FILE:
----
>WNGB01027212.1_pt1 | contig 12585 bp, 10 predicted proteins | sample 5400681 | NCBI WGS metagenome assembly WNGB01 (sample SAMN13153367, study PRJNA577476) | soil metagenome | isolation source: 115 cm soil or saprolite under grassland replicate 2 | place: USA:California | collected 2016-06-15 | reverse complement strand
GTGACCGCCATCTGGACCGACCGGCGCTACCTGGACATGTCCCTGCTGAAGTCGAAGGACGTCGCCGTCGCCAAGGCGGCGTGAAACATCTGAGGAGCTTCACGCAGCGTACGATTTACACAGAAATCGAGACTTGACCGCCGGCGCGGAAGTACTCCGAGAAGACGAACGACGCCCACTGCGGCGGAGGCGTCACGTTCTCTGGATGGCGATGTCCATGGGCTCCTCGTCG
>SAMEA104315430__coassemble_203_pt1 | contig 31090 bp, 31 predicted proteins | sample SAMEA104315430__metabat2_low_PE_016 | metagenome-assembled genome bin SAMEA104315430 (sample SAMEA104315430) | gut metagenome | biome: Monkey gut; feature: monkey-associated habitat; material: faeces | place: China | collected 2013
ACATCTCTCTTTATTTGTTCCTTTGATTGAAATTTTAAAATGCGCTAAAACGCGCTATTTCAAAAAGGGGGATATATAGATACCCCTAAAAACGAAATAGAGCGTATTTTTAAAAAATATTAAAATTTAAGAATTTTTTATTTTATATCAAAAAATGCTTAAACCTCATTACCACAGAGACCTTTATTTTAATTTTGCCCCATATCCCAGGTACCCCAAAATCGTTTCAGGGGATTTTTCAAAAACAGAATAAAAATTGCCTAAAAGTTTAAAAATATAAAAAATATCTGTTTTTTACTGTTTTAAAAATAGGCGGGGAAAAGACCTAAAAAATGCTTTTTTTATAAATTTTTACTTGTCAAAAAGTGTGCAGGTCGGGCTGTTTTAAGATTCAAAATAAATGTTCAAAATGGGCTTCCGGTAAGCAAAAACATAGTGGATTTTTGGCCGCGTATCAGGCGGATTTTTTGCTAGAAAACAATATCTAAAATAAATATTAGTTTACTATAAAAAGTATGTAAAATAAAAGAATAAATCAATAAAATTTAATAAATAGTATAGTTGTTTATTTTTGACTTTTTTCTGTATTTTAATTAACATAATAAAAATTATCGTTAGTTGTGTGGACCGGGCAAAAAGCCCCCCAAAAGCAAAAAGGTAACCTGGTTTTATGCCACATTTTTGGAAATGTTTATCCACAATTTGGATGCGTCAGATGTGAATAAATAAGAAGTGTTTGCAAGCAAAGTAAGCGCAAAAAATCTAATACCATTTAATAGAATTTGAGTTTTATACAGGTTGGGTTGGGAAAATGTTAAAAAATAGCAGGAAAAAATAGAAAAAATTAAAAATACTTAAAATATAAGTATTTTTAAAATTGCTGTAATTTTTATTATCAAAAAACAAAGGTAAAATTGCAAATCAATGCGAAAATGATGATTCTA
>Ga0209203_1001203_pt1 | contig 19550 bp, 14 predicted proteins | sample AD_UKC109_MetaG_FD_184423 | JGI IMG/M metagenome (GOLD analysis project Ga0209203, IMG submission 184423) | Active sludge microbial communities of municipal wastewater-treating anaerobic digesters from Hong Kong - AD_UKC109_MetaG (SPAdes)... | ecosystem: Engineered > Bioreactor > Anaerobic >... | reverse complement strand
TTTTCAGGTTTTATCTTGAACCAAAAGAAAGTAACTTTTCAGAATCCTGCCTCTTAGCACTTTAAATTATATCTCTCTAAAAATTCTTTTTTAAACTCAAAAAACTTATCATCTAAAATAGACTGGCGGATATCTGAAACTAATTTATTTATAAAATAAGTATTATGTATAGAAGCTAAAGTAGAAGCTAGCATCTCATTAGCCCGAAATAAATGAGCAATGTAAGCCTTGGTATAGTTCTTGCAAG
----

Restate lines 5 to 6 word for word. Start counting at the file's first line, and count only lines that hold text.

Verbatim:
>Ga0209203_1001203_pt1 | contig 19550 bp, 14 predicted proteins | sample AD_UKC109_MetaG_FD_184423 | JGI IMG/M metagenome (GOLD analysis project Ga0209203, IMG submission 184423) | Active sludge microbial communities of municipal wastewater-treating anaerobic digesters from Hong Kong - AD_UKC109_MetaG (SPAdes)... | ecosystem: Engineered > Bioreactor > Anaerobic >... | reverse complement strand
TTTTCAGGTTTTATCTTGAACCAAAAGAAAGTAACTTTTCAGAATCCTGCCTCTTAGCACTTTAAATTATATCTCTCTAAAAATTCTTTTTTAAACTCAAAAAACTTATCATCTAAAATAGACTGGCGGATATCTGAAACTAATTTATTTATAAAATAAGTATTATGTATAGAAGCTAAAGTAGAAGCTAGCATCTCATTAGCCCGAAATAAATGAGCAATGTAAGCCTTGGTATAGTTCTTGCAAG